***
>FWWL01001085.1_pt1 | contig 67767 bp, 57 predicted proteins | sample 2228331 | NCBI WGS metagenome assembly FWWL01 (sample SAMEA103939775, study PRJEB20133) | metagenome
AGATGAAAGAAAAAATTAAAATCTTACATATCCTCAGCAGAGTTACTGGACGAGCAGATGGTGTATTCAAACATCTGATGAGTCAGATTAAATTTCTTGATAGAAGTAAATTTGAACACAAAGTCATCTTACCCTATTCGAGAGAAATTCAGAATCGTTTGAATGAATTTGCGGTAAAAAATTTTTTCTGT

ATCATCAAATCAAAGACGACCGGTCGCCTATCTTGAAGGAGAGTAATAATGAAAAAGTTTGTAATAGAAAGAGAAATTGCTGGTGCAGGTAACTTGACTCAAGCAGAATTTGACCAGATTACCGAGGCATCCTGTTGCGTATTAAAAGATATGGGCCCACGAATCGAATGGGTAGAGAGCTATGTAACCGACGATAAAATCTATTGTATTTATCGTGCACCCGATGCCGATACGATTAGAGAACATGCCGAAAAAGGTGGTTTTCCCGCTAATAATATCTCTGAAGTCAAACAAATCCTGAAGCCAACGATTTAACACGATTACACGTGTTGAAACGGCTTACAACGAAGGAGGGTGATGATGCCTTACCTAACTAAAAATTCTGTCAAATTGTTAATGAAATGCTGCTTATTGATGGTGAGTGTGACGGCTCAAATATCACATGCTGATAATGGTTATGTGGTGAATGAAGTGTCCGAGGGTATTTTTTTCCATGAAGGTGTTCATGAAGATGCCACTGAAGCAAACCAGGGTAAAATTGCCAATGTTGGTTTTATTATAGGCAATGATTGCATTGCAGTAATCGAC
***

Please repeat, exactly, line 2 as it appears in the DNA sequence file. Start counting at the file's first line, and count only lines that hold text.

AGATGAAAGAAAAAATTAAAATCTTACATATCCTCAGCAGAGTTACTGGACGAGCAGATGGTGTATTCAAACATCTGATGAGTCAGATTAAATTTCTTGATAGAAGTAAATTTGAACACAAAGTCATCTTACCCTATTCGAGAGAAATTCAGAATCGTTTGAATGAATTTGCGGTAAAAAATTTTTTCTGT